Hometown: Springfield, Mo.
Fun Fact: The members of Ha Ha Tonka have invented their very own cocktail, which contains vodka, amaretto, sloe gin, Southern Comfort, peach schnapps and a little bit of orange juice.
Why It's Worth Watching: Ha Ha Tonka serves up complex heartland rock with both the bar-band ferocity of The Replacements and the subdued twang of R.E.M.
For Fans Of: The Hold Steady, Uncle Tupelo, The Replacements
Like many a band, Ha Ha Tonka started out as a couple of friends sharing a cheap apartment and the love of music. “I don’t think we were really that serious about music at the beginning, seeing as how we were full-time college students,” says Brian Roberts, who sings and plays guitar. “Plus, our songs were terrible and we weren’t that good live, so there really wasn’t that much to be serious about.” The group originally was called Amsterband, a name Roberts admits he and his bandmates chose hastily, “because we needed a name for a talent show we’d entered.” They took second place.
After a few line-up changes and graduation from Missouri State
University, they gave themselves two years to devote to music. “We
plotted our course, wrote some songs that we felt were interesting, and
we’ve been on the road ever since,” Roberts says. They also changed
their name. Sick of being mistaken for a jam band and feeling they’d
gone as far as they could go, they dropped the Amsterband moniker and
chose Ha Ha Tonka in honor of the state park in Camdenton, Missouri.
“It really is a spectacular state park with a tragic story,” says
Roberts, referring to Kansas City businessman Robert Snyder, who
dreamed of building a castle on the grounds but died before its
completion. “I think we were drawn to that, in addition to its odd
During those first two years, the band—which now consists of Roberts,
drummer Lennon Bone, bass player Luke Long, and Brett Anderson on
guitar and piano—toured constantly and eventually signed with venerable
alt.country label Bloodshot Records. “Bloodshot was always on our
shortlist of labels that we hoped to work with,” Roberts says. “From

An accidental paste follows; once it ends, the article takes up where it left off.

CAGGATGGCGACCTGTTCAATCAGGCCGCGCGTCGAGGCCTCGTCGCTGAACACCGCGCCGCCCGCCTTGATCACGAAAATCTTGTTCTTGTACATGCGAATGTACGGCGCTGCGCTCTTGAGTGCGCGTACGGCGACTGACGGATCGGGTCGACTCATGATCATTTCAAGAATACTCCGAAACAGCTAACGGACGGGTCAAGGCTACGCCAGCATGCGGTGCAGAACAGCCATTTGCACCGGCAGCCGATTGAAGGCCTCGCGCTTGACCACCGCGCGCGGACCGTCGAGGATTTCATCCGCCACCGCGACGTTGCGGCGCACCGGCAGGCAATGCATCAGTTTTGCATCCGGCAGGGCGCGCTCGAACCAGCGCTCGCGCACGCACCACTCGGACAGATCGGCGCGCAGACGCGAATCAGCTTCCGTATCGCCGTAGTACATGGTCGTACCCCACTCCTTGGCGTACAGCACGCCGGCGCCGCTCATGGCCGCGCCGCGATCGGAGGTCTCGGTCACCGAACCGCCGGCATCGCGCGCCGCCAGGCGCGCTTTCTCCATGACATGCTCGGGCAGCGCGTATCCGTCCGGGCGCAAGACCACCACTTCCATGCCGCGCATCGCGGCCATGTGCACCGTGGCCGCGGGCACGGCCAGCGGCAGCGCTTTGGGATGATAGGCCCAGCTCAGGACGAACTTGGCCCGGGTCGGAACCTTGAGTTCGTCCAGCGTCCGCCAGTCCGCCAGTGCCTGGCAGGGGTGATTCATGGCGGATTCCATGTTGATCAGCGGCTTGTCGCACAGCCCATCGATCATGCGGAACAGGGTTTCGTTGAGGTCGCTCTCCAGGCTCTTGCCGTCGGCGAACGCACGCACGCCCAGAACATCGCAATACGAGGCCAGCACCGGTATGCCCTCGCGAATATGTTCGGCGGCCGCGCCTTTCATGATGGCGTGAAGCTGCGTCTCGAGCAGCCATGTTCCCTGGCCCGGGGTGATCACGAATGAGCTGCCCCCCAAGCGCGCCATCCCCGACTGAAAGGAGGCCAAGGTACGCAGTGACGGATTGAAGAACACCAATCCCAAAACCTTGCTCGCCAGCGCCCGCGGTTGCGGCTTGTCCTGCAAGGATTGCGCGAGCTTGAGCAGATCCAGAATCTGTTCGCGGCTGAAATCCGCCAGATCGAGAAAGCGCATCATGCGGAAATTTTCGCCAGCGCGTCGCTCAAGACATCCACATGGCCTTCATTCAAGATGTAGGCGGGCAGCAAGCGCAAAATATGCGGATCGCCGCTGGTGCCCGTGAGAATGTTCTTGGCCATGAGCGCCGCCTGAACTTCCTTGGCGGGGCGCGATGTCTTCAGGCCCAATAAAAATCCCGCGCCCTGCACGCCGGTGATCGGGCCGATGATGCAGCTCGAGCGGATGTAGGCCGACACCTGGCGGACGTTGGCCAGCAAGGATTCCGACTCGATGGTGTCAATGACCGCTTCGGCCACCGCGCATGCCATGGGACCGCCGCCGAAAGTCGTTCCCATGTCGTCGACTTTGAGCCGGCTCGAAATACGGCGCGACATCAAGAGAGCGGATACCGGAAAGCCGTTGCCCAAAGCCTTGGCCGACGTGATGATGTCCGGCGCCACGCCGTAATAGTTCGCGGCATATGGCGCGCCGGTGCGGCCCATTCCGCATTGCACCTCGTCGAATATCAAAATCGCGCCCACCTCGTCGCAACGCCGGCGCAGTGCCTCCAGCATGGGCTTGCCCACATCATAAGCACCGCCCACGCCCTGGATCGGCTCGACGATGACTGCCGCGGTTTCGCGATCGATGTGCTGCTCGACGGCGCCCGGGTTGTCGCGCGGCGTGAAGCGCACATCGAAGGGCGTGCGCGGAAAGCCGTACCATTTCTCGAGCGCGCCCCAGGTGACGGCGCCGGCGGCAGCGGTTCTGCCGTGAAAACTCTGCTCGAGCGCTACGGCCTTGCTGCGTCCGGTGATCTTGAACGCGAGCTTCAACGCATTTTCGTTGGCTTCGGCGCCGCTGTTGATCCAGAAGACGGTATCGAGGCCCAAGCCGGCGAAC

everything that I’ve heard and experienced so far, I think they might
be the most artist friendly label out there.” The band culled songs
from its raucous live set—now greatly improved since the aforementioned
meager beginnings—and recorded its debut, Buckle in the Bible Beltcomparisons to Kings of Leon and labelmates the Deadstring Brothers.
Roberts drew from personal experiences on Buckle's 10
songs, basing them on people the band members knew from their college
days in Missouri. But none is more personal than “This is Not a Cure
for the Common Cold,” which is based on Roberts’ experiences as a
cancer survivor. The lyrics bitterly and intelligently lambaste U.S. health
care (“it’s a circle system spitting pennies at the many medical
maladies we’re faced with,” Roberts growls), but the music churns up a
rowdy bar-band momentum thanks to Anderson’s barrelhouse piano, and one
of the album’s best hooks. “I don’t think we’re offering any solutions
to the problem in that song,” Roberts claims, “just commenting on how
terrible it is to have the misfortune of being poor and sick in America.
“Personally, coming down with something of that sort at such a young
age made me more determined to go after exactly what I wanted in life,”
he continues. “I also think the experience helped us as a group and
forced us to tackle tougher issues with our music and try to create
something we could all be proud of, as opposed to just having a laugh
and treating the band as a hobby.”
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